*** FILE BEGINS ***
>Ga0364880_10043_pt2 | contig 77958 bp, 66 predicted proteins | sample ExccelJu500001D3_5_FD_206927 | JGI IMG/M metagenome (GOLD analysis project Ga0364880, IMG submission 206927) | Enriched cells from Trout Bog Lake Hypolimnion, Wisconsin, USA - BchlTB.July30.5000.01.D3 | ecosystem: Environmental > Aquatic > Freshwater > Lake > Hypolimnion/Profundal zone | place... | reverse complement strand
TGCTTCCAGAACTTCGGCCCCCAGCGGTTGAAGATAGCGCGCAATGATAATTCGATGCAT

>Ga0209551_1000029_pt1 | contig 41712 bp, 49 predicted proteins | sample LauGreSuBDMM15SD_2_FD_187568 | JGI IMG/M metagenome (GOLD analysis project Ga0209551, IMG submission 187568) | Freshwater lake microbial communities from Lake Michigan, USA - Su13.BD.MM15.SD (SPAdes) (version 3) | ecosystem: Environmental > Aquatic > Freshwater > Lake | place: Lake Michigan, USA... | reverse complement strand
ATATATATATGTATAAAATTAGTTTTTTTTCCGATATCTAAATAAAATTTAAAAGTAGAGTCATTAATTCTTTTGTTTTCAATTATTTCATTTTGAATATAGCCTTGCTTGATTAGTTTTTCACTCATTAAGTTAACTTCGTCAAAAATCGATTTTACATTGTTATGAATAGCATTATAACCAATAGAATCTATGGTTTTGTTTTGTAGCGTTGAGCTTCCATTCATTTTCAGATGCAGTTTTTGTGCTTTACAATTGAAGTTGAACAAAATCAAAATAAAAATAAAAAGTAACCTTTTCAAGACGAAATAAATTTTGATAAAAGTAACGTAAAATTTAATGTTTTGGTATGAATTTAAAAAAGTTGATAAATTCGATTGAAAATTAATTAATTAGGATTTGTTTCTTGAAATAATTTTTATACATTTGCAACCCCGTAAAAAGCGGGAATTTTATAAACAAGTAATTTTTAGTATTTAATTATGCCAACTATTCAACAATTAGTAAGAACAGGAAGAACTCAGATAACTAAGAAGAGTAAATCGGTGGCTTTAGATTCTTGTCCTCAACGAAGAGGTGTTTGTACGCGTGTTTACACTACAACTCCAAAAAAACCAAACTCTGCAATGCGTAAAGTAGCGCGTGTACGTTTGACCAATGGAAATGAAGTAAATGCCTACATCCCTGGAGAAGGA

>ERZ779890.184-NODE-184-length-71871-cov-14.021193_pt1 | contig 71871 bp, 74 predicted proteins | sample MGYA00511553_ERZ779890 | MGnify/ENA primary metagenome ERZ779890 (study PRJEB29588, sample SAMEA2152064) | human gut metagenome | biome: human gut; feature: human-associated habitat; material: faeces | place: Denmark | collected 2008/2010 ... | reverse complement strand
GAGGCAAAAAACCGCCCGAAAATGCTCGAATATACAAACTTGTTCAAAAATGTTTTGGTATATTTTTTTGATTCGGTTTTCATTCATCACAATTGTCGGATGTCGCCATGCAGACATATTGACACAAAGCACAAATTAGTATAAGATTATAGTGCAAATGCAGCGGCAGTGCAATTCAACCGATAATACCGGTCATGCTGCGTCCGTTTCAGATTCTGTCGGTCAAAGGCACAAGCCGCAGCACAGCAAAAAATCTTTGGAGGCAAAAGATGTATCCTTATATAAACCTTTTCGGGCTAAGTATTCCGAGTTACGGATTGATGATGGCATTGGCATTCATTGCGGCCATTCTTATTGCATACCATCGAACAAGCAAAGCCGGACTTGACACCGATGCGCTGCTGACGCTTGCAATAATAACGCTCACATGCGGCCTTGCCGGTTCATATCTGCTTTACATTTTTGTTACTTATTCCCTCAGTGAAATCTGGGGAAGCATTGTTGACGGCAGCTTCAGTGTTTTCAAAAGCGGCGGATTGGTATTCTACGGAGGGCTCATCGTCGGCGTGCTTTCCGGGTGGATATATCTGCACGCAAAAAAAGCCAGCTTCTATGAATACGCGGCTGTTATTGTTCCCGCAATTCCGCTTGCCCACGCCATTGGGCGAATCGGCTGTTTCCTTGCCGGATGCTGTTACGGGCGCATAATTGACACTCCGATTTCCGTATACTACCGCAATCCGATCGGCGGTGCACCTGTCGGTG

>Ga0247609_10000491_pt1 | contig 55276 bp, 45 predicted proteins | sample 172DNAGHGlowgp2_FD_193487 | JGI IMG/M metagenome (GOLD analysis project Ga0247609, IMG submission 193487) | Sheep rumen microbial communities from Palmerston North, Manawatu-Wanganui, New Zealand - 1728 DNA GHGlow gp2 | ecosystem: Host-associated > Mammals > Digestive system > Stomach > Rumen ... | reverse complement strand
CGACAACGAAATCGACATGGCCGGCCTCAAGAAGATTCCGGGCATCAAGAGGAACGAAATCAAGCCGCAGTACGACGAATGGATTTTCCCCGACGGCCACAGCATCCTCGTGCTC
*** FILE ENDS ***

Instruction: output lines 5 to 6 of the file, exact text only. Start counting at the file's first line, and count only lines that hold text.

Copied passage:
>ERZ779890.184-NODE-184-length-71871-cov-14.021193_pt1 | contig 71871 bp, 74 predicted proteins | sample MGYA00511553_ERZ779890 | MGnify/ENA primary metagenome ERZ779890 (study PRJEB29588, sample SAMEA2152064) | human gut metagenome | biome: human gut; feature: human-associated habitat; material: faeces | place: Denmark | collected 2008/2010 ... | reverse complement strand
GAGGCAAAAAACCGCCCGAAAATGCTCGAATATACAAACTTGTTCAAAAATGTTTTGGTATATTTTTTTGATTCGGTTTTCATTCATCACAATTGTCGGATGTCGCCATGCAGACATATTGACACAAAGCACAAATTAGTATAAGATTATAGTGCAAATGCAGCGGCAGTGCAATTCAACCGATAATACCGGTCATGCTGCGTCCGTTTCAGATTCTGTCGGTCAAAGGCACAAGCCGCAGCACAGCAAAAAATCTTTGGAGGCAAAAGATGTATCCTTATATAAACCTTTTCGGGCTAAGTATTCCGAGTTACGGATTGATGATGGCATTGGCATTCATTGCGGCCATTCTTATTGCATACCATCGAACAAGCAAAGCCGGACTTGACACCGATGCGCTGCTGACGCTTGCAATAATAACGCTCACATGCGGCCTTGCCGGTTCATATCTGCTTTACATTTTTGTTACTTATTCCCTCAGTGAAATCTGGGGAAGCATTGTTGACGGCAGCTTCAGTGTTTTCAAAAGCGGCGGATTGGTATTCTACGGAGGGCTCATCGTCGGCGTGCTTTCCGGGTGGATATATCTGCACGCAAAAAAAGCCAGCTTCTATGAATACGCGGCTGTTATTGTTCCCGCAATTCCGCTTGCCCACGCCATTGGGCGAATCGGCTGTTTCCTTGCCGGATGCTGTTACGGGCGCATAATTGACACTCCGATTTCCGTATACTACCGCAATCCGATCGGCGGTGCACCTGTCGGTG